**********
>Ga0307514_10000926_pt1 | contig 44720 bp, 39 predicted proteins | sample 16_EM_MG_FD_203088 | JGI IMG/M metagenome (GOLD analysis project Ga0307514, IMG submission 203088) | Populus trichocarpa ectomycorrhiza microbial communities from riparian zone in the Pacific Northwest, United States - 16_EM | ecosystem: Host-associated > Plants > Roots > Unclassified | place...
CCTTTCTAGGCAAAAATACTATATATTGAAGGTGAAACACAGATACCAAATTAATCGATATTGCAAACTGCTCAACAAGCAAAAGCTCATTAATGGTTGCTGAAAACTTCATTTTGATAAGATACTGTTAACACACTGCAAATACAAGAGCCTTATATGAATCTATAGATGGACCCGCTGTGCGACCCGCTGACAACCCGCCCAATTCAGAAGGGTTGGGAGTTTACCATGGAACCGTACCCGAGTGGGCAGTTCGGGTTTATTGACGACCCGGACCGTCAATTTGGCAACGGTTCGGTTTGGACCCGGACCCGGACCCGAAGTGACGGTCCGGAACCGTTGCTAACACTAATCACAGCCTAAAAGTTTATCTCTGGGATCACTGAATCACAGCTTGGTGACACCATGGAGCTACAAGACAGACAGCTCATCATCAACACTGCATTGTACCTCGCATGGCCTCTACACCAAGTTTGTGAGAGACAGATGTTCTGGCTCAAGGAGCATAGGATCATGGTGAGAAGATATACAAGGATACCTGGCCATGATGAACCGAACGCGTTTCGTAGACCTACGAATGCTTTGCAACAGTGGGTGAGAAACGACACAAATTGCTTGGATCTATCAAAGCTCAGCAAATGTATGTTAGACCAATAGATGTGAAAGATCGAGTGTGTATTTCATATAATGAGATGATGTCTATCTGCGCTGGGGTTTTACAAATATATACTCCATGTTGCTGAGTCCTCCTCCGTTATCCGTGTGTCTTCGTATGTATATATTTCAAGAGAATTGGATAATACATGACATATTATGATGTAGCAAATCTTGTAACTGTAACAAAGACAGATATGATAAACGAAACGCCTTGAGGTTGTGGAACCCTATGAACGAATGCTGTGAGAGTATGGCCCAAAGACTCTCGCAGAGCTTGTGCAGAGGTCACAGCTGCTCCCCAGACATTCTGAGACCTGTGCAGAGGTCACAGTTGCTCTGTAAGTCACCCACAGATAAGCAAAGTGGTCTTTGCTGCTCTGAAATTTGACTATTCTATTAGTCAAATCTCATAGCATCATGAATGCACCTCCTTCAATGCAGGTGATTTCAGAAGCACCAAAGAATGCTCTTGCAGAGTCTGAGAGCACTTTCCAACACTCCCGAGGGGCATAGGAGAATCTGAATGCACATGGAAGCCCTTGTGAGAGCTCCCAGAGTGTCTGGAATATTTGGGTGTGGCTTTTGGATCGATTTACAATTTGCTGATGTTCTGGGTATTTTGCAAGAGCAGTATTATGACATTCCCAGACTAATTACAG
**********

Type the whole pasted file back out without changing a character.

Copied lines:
>Ga0307514_10000926_pt1 | contig 44720 bp, 39 predicted proteins | sample 16_EM_MG_FD_203088 | JGI IMG/M metagenome (GOLD analysis project Ga0307514, IMG submission 203088) | Populus trichocarpa ectomycorrhiza microbial communities from riparian zone in the Pacific Northwest, United States - 16_EM | ecosystem: Host-associated > Plants > Roots > Unclassified | place...
CCTTTCTAGGCAAAAATACTATATATTGAAGGTGAAACACAGATACCAAATTAATCGATATTGCAAACTGCTCAACAAGCAAAAGCTCATTAATGGTTGCTGAAAACTTCATTTTGATAAGATACTGTTAACACACTGCAAATACAAGAGCCTTATATGAATCTATAGATGGACCCGCTGTGCGACCCGCTGACAACCCGCCCAATTCAGAAGGGTTGGGAGTTTACCATGGAACCGTACCCGAGTGGGCAGTTCGGGTTTATTGACGACCCGGACCGTCAATTTGGCAACGGTTCGGTTTGGACCCGGACCCGGACCCGAAGTGACGGTCCGGAACCGTTGCTAACACTAATCACAGCCTAAAAGTTTATCTCTGGGATCACTGAATCACAGCTTGGTGACACCATGGAGCTACAAGACAGACAGCTCATCATCAACACTGCATTGTACCTCGCATGGCCTCTACACCAAGTTTGTGAGAGACAGATGTTCTGGCTCAAGGAGCATAGGATCATGGTGAGAAGATATACAAGGATACCTGGCCATGATGAACCGAACGCGTTTCGTAGACCTACGAATGCTTTGCAACAGTGGGTGAGAAACGACACAAATTGCTTGGATCTATCAAAGCTCAGCAAATGTATGTTAGACCAATAGATGTGAAAGATCGAGTGTGTATTTCATATAATGAGATGATGTCTATCTGCGCTGGGGTTTTACAAATATATACTCCATGTTGCTGAGTCCTCCTCCGTTATCCGTGTGTCTTCGTATGTATATATTTCAAGAGAATTGGATAATACATGACATATTATGATGTAGCAAATCTTGTAACTGTAACAAAGACAGATATGATAAACGAAACGCCTTGAGGTTGTGGAACCCTATGAACGAATGCTGTGAGAGTATGGCCCAAAGACTCTCGCAGAGCTTGTGCAGAGGTCACAGCTGCTCCCCAGACATTCTGAGACCTGTGCAGAGGTCACAGTTGCTCTGTAAGTCACCCACAGATAAGCAAAGTGGTCTTTGCTGCTCTGAAATTTGACTATTCTATTAGTCAAATCTCATAGCATCATGAATGCACCTCCTTCAATGCAGGTGATTTCAGAAGCACCAAAGAATGCTCTTGCAGAGTCTGAGAGCACTTTCCAACACTCCCGAGGGGCATAGGAGAATCTGAATGCACATGGAAGCCCTTGTGAGAGCTCCCAGAGTGTCTGGAATATTTGGGTGTGGCTTTTGGATCGATTTACAATTTGCTGATGTTCTGGGTATTTTGCAAGAGCAGTATTATGACATTCCCAGACTAATTACAG